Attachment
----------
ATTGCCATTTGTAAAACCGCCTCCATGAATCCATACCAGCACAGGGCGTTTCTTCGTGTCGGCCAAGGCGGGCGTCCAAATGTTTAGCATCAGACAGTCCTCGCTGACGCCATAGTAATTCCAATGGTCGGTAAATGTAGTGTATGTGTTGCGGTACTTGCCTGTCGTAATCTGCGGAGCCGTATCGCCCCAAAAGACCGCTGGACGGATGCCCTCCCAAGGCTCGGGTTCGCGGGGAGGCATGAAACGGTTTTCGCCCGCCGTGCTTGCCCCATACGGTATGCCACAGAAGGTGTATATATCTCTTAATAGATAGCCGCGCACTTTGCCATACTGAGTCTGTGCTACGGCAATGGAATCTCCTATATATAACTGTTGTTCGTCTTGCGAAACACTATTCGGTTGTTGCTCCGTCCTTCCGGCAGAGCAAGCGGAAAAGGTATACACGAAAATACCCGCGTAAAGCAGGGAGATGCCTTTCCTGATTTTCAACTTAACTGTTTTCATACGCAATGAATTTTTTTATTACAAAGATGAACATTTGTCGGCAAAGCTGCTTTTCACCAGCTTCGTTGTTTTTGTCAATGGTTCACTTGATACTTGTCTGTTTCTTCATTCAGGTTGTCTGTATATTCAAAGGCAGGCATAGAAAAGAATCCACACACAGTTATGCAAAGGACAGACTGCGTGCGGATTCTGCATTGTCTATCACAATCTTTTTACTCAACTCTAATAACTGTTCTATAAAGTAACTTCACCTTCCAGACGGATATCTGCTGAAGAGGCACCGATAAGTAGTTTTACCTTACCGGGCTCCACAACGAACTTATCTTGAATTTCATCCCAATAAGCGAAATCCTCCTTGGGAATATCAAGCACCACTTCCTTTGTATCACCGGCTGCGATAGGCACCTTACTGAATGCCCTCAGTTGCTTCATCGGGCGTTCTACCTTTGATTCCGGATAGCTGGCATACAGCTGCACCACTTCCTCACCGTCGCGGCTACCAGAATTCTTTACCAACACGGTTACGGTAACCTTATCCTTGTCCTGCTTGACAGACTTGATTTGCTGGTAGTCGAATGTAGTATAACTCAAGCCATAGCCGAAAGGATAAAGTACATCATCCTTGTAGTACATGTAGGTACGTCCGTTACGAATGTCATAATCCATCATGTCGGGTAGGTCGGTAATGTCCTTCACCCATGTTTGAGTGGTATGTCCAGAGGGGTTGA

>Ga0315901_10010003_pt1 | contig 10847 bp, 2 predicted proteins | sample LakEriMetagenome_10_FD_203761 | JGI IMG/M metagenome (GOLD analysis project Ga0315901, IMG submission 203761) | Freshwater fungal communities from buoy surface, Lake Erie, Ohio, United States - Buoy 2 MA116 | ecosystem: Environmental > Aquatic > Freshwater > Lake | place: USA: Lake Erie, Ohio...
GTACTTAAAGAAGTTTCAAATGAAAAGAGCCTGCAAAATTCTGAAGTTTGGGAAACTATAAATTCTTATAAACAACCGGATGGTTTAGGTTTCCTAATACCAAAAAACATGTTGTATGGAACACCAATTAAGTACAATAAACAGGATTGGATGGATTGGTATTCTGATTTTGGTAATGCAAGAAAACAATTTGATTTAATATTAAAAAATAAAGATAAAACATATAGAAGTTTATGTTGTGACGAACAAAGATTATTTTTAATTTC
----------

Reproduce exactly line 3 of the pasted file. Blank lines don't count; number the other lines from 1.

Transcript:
GTACTTAAAGAAGTTTCAAATGAAAAGAGCCTGCAAAATTCTGAAGTTTGGGAAACTATAAATTCTTATAAACAACCGGATGGTTTAGGTTTCCTAATACCAAAAAACATGTTGTATGGAACACCAATTAAGTACAATAAACAGGATTGGATGGATTGGTATTCTGATTTTGGTAATGCAAGAAAACAATTTGATTTAATATTAAAAAATAAAGATAAAACATATAGAAGTTTATGTTGTGACGAACAAAGATTATTTTTAATTTC